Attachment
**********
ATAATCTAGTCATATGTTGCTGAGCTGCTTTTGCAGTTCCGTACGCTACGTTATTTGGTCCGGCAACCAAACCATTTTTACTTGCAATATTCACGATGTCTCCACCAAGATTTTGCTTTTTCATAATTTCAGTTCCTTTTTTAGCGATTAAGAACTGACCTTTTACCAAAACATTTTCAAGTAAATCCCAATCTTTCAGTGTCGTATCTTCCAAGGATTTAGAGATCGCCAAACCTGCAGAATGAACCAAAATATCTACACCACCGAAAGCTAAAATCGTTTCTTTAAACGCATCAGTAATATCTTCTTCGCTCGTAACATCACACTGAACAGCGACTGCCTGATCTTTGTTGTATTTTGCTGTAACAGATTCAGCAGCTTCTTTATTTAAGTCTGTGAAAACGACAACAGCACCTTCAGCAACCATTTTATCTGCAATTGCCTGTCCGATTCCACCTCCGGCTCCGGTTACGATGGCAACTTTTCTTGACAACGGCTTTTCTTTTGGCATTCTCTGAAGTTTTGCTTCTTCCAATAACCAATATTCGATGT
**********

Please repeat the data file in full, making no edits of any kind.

ATAATCTAGTCATATGTTGCTGAGCTGCTTTTGCAGTTCCGTACGCTACGTTATTTGGTCCGGCAACCAAACCATTTTTACTTGCAATATTCACGATGTCTCCACCAAGATTTTGCTTTTTCATAATTTCAGTTCCTTTTTTAGCGATTAAGAACTGACCTTTTACCAAAACATTTTCAAGTAAATCCCAATCTTTCAGTGTCGTATCTTCCAAGGATTTAGAGATCGCCAAACCTGCAGAATGAACCAAAATATCTACACCACCGAAAGCTAAAATCGTTTCTTTAAACGCATCAGTAATATCTTCTTCGCTCGTAACATCACACTGAACAGCGACTGCCTGATCTTTGTTGTATTTTGCTGTAACAGATTCAGCAGCTTCTTTATTTAAGTCTGTGAAAACGACAACAGCACCTTCAGCAACCATTTTATCTGCAATTGCCTGTCCGATTCCACCTCCGGCTCCGGTTACGATGGCAACTTTTCTTGACAACGGCTTTTCTTTTGGCATTCTCTGAAGTTTTGCTTCTTCCAATAACCAATATTCGATGT